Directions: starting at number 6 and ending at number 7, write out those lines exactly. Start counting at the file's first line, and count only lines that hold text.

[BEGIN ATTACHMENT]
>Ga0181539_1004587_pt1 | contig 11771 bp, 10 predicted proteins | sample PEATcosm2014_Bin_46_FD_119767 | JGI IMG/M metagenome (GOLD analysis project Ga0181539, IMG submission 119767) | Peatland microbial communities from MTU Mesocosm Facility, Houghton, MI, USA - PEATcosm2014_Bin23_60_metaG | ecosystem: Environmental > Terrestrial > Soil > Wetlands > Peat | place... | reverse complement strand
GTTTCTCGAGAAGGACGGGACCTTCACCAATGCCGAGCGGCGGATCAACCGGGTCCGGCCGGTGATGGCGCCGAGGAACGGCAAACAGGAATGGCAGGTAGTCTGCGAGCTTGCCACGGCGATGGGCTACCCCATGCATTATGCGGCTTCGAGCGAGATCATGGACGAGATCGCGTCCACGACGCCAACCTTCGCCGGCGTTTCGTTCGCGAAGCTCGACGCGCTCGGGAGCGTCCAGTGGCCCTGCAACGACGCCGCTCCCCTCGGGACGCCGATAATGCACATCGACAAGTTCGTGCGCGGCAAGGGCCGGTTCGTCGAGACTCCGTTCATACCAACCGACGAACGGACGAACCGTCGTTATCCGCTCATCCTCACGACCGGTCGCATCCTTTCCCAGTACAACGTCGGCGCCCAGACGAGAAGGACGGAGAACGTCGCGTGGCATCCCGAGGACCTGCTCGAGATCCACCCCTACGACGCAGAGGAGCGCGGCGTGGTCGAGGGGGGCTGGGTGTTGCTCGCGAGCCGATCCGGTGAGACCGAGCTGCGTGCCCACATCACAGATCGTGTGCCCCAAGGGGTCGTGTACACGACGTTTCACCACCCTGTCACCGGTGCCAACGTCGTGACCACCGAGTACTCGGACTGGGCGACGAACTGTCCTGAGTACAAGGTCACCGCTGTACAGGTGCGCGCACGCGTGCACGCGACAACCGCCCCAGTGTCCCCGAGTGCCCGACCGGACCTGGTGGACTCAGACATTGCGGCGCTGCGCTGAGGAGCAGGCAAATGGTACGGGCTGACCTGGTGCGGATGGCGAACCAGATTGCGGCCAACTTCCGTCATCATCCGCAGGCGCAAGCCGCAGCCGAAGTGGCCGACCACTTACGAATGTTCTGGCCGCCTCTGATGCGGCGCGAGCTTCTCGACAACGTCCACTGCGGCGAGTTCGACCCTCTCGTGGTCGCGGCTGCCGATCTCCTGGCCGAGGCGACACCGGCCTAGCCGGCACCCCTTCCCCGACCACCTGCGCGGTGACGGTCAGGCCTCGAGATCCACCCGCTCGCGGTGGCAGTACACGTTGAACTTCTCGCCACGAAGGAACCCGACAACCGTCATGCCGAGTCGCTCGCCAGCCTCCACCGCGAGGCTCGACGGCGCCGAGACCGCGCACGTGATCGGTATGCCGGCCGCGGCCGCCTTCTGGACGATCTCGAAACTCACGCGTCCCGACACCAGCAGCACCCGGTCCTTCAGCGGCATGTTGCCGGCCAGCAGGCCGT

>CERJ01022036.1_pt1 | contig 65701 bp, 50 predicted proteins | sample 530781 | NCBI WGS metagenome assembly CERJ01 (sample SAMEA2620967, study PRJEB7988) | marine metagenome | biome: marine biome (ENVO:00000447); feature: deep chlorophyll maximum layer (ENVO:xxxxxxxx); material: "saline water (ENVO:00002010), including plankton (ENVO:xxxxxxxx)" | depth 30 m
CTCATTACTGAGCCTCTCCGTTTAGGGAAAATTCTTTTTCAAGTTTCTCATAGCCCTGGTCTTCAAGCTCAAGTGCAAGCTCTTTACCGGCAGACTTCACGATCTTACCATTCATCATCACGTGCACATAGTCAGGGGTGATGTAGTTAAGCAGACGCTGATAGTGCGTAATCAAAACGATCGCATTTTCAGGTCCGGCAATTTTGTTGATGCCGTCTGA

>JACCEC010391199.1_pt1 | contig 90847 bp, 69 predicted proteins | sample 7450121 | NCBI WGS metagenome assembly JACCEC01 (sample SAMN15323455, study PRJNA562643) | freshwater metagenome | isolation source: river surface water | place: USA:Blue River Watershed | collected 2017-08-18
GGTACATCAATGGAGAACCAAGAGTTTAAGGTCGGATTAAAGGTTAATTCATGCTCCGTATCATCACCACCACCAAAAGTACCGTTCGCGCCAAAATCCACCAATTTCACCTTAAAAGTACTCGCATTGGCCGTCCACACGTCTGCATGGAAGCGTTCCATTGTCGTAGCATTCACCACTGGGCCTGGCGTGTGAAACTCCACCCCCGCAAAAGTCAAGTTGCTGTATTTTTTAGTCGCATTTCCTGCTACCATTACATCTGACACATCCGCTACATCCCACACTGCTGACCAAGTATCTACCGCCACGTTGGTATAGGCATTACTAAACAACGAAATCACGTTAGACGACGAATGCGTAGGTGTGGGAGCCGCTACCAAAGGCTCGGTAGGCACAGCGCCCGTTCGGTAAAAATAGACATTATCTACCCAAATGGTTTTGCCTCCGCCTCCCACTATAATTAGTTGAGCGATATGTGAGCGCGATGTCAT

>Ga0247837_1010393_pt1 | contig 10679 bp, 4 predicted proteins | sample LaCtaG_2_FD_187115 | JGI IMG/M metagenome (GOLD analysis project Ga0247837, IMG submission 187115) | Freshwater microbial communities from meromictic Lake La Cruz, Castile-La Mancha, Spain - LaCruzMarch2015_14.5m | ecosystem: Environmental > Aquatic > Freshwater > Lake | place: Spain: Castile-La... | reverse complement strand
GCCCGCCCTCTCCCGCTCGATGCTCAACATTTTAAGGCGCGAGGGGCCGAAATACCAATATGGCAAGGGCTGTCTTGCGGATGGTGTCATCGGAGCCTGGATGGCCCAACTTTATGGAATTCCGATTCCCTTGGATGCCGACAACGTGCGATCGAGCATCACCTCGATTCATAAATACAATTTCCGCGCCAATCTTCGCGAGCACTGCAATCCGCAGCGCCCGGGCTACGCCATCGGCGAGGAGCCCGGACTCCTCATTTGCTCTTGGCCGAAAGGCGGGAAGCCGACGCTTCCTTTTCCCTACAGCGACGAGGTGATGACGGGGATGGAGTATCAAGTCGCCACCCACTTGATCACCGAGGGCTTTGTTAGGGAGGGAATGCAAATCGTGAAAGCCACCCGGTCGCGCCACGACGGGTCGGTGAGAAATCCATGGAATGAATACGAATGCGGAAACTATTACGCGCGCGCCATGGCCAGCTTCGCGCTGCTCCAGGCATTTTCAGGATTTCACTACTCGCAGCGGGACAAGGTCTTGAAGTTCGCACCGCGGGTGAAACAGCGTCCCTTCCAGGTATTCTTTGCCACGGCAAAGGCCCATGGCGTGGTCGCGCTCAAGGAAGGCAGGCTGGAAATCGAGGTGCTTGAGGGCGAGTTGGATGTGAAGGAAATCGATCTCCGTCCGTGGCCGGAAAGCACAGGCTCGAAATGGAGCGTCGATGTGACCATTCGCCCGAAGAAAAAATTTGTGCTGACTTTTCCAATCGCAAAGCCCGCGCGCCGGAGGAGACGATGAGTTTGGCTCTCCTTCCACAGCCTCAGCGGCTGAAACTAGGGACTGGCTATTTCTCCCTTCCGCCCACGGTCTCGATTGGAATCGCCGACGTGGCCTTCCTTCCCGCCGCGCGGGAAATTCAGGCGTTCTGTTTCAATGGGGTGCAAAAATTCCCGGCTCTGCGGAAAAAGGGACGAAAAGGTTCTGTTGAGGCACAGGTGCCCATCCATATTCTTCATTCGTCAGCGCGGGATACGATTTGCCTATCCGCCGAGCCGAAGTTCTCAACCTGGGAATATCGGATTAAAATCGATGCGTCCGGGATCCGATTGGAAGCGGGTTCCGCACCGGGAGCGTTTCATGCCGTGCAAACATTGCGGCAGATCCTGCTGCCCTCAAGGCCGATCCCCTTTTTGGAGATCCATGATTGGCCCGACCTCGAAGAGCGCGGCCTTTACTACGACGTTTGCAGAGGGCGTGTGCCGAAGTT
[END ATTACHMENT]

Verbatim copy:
GGTACATCAATGGAGAACCAAGAGTTTAAGGTCGGATTAAAGGTTAATTCATGCTCCGTATCATCACCACCACCAAAAGTACCGTTCGCGCCAAAATCCACCAATTTCACCTTAAAAGTACTCGCATTGGCCGTCCACACGTCTGCATGGAAGCGTTCCATTGTCGTAGCATTCACCACTGGGCCTGGCGTGTGAAACTCCACCCCCGCAAAAGTCAAGTTGCTGTATTTTTTAGTCGCATTTCCTGCTACCATTACATCTGACACATCCGCTACATCCCACACTGCTGACCAAGTATCTACCGCCACGTTGGTATAGGCATTACTAAACAACGAAATCACGTTAGACGACGAATGCGTAGGTGTGGGAGCCGCTACCAAAGGCTCGGTAGGCACAGCGCCCGTTCGGTAAAAATAGACATTATCTACCCAAATGGTTTTGCCTCCGCCTCCCACTATAATTAGTTGAGCGATATGTGAGCGCGATGTCAT

>Ga0247837_1010393_pt1 | contig 10679 bp, 4 predicted proteins | sample LaCtaG_2_FD_187115 | JGI IMG/M metagenome (GOLD analysis project Ga0247837, IMG submission 187115) | Freshwater microbial communities from meromictic Lake La Cruz, Castile-La Mancha, Spain - LaCruzMarch2015_14.5m | ecosystem: Environmental > Aquatic > Freshwater > Lake | place: Spain: Castile-La... | reverse complement strand